The S&P/ASX 200 Index (ASX: XJO) and ASX shares are unquestionably making most investors very happy right now. The ASX 200 Index just had its best month since the 1980s in November and, on today’s gains, is up almost 13% since 30 October.
The ASX 200 has also pretty much seen off the losses that the coronavirus-induced market crash brought us for the year, and is now up more than 47% since the lows of 23 March.
But the higher shares climb, the more investors have to lose, and so the more nervous they tend to get.
According to reporting in the Australian Financial Review (AFR), one investor is especially so, calling the current share market “overvalued”. That investor is James Spenceley, a founder of the ASX-listed telco Vocus Group Ltd (ASX: VOC).
These days, Mr Spenceley describes himself as a ‘venture capitalist’, but still isn’t afraid to call out what he calls “outsized valuations”. He notes that if he took Vocus to IPO right now, he’d probably manage a price-to-earnings (P/E) ratio of 25 if the company hit the boards today, rather than the P/E ratio of 5 that Vocus managed upon its ASX debut:
Everything is overvalued, there’s absolutely no question, we’re into bubble territory. I think the important differentiator is bubbles can keep going for a very long while.
He also told the AFR that, “people could draw down from their mortgage at 2.5 per cent and put money into the stockmarket making 15, 20 per cent a day, a month…”. He concludes by stating “we’re not necessarily commenting on value… the heart of the problem is complete obliviousness to risk”.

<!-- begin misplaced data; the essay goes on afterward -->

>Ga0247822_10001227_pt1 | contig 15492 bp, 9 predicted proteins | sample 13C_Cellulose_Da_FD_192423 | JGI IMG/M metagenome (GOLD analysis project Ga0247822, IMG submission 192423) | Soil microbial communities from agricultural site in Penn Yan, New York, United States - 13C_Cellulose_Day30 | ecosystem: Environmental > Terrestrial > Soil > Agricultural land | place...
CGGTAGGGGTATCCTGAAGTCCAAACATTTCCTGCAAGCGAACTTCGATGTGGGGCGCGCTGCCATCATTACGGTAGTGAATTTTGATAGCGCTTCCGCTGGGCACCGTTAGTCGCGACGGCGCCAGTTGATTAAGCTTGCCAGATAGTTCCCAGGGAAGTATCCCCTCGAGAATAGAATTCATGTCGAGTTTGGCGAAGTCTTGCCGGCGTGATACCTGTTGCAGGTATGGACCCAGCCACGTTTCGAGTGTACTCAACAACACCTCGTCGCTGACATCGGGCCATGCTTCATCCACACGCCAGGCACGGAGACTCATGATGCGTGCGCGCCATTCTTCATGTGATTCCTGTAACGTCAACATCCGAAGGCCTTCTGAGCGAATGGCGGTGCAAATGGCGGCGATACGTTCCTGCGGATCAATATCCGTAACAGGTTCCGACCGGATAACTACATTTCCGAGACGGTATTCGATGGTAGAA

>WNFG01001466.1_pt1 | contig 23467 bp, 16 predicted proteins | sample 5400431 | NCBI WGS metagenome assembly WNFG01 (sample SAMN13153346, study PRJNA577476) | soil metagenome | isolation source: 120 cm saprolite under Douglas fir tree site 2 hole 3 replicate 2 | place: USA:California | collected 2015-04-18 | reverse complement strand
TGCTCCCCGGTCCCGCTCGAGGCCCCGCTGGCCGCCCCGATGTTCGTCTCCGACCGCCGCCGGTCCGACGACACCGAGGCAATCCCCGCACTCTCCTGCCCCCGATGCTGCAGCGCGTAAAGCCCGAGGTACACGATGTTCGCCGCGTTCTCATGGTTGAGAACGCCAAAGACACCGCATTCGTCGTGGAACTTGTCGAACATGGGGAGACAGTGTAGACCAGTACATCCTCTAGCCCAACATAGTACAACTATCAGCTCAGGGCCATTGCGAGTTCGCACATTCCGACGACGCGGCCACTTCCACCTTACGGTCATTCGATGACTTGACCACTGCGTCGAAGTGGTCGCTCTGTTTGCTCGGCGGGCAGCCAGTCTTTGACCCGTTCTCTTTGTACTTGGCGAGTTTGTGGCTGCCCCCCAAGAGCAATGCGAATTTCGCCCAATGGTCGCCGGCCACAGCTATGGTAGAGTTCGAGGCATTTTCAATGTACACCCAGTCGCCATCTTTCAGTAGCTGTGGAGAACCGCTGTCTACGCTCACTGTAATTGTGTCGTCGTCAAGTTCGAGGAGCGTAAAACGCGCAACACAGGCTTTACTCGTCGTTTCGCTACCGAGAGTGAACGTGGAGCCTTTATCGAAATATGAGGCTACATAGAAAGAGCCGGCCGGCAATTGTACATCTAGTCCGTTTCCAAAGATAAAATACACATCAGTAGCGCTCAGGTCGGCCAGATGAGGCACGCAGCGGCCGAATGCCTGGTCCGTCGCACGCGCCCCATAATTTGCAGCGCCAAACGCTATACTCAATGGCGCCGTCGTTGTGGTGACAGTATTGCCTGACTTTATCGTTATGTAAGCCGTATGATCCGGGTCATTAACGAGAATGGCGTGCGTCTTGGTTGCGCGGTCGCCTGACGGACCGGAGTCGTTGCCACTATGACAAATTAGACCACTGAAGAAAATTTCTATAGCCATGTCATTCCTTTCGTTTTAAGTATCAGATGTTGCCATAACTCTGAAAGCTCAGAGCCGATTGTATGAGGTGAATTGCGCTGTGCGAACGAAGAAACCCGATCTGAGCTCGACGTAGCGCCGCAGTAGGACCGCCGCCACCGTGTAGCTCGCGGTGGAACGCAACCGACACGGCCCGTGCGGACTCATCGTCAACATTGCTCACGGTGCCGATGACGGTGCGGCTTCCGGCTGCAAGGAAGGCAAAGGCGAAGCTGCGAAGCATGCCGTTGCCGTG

The ASX 200 party rages on
The AFR also quotes another venture capitalist with concerns over the current market. Mark McConnell is CEO of Citadel Group Ltd (ASX: CGL) and also reckons there are danger signs in the current market. He told the AFR that young investors were “after an instant golden goose”.
Mr McConnell singles out the red hot buy now, pay later (BNPL) sector as an example:
When I read some of the reports around some of the fintech and buy now, pay later [stocks], I get uncomfortable with statements such as, ‘it will eventually grow into its valuation’. For a value investor that doesn’t really work for my paradigm.
He goes on to blame young and speculative investors for not putting in the time and research to navigate risk on the market:
I’m continually amazed at how many people buy on the strength of the bouncing ball moving up and down on the screen but yet they never read an annual report, they never turn up to an annual general meeting, they’ve got no idea what the company does.
It’s a similar sentiment to the one Warren Buffett made 20 years ago. Food for thought!